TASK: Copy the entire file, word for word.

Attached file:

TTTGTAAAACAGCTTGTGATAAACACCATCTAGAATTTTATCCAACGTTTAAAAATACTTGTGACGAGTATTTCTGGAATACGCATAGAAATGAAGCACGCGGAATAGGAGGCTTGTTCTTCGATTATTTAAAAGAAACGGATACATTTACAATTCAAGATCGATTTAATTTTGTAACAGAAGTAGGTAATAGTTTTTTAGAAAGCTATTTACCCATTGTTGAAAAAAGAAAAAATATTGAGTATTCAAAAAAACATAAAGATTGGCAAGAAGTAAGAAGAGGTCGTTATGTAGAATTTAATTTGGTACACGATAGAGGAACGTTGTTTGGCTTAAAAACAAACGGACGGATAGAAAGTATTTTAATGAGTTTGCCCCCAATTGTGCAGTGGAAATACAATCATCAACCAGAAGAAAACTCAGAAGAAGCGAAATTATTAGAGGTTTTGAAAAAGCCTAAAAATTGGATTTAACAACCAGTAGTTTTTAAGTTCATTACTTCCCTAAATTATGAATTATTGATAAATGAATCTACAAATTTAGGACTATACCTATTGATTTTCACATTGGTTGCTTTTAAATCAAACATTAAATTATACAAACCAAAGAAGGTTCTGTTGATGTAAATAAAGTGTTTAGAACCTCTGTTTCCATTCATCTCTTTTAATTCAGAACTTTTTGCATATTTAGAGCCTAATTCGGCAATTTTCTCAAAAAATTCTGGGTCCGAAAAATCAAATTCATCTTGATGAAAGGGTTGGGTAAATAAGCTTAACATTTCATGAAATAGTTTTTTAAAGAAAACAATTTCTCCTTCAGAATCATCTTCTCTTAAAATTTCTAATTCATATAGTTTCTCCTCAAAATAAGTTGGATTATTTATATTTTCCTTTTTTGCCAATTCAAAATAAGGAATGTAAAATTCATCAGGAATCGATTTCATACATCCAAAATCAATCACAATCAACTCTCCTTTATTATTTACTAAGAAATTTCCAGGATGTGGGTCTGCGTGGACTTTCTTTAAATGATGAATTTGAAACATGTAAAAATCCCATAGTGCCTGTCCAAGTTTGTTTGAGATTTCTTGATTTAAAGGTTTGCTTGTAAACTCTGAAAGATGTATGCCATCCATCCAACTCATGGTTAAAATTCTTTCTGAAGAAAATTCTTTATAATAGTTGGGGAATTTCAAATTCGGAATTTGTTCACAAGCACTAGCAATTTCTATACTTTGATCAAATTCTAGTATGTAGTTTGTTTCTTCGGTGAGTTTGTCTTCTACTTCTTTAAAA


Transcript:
TTTGTAAAACAGCTTGTGATAAACACCATCTAGAATTTTATCCAACGTTTAAAAATACTTGTGACGAGTATTTCTGGAATACGCATAGAAATGAAGCACGCGGAATAGGAGGCTTGTTCTTCGATTATTTAAAAGAAACGGATACATTTACAATTCAAGATCGATTTAATTTTGTAACAGAAGTAGGTAATAGTTTTTTAGAAAGCTATTTACCCATTGTTGAAAAAAGAAAAAATATTGAGTATTCAAAAAAACATAAAGATTGGCAAGAAGTAAGAAGAGGTCGTTATGTAGAATTTAATTTGGTACACGATAGAGGAACGTTGTTTGGCTTAAAAACAAACGGACGGATAGAAAGTATTTTAATGAGTTTGCCCCCAATTGTGCAGTGGAAATACAATCATCAACCAGAAGAAAACTCAGAAGAAGCGAAATTATTAGAGGTTTTGAAAAAGCCTAAAAATTGGATTTAACAACCAGTAGTTTTTAAGTTCATTACTTCCCTAAATTATGAATTATTGATAAATGAATCTACAAATTTAGGACTATACCTATTGATTTTCACATTGGTTGCTTTTAAATCAAACATTAAATTATACAAACCAAAGAAGGTTCTGTTGATGTAAATAAAGTGTTTAGAACCTCTGTTTCCATTCATCTCTTTTAATTCAGAACTTTTTGCATATTTAGAGCCTAATTCGGCAATTTTCTCAAAAAATTCTGGGTCCGAAAAATCAAATTCATCTTGATGAAAGGGTTGGGTAAATAAGCTTAACATTTCATGAAATAGTTTTTTAAAGAAAACAATTTCTCCTTCAGAATCATCTTCTCTTAAAATTTCTAATTCATATAGTTTCTCCTCAAAATAAGTTGGATTATTTATATTTTCCTTTTTTGCCAATTCAAAATAAGGAATGTAAAATTCATCAGGAATCGATTTCATACATCCAAAATCAATCACAATCAACTCTCCTTTATTATTTACTAAGAAATTTCCAGGATGTGGGTCTGCGTGGACTTTCTTTAAATGATGAATTTGAAACATGTAAAAATCCCATAGTGCCTGTCCAAGTTTGTTTGAGATTTCTTGATTTAAAGGTTTGCTTGTAAACTCTGAAAGATGTATGCCATCCATCCAACTCATGGTTAAAATTCTTTCTGAAGAAAATTCTTTATAATAGTTGGGGAATTTCAAATTCGGAATTTGTTCACAAGCACTAGCAATTTCTATACTTTGATCAAATTCTAGTATGTAGTTTGTTTCTTCGGTGAGTTTGTCTTCTACTTCTTTAAAA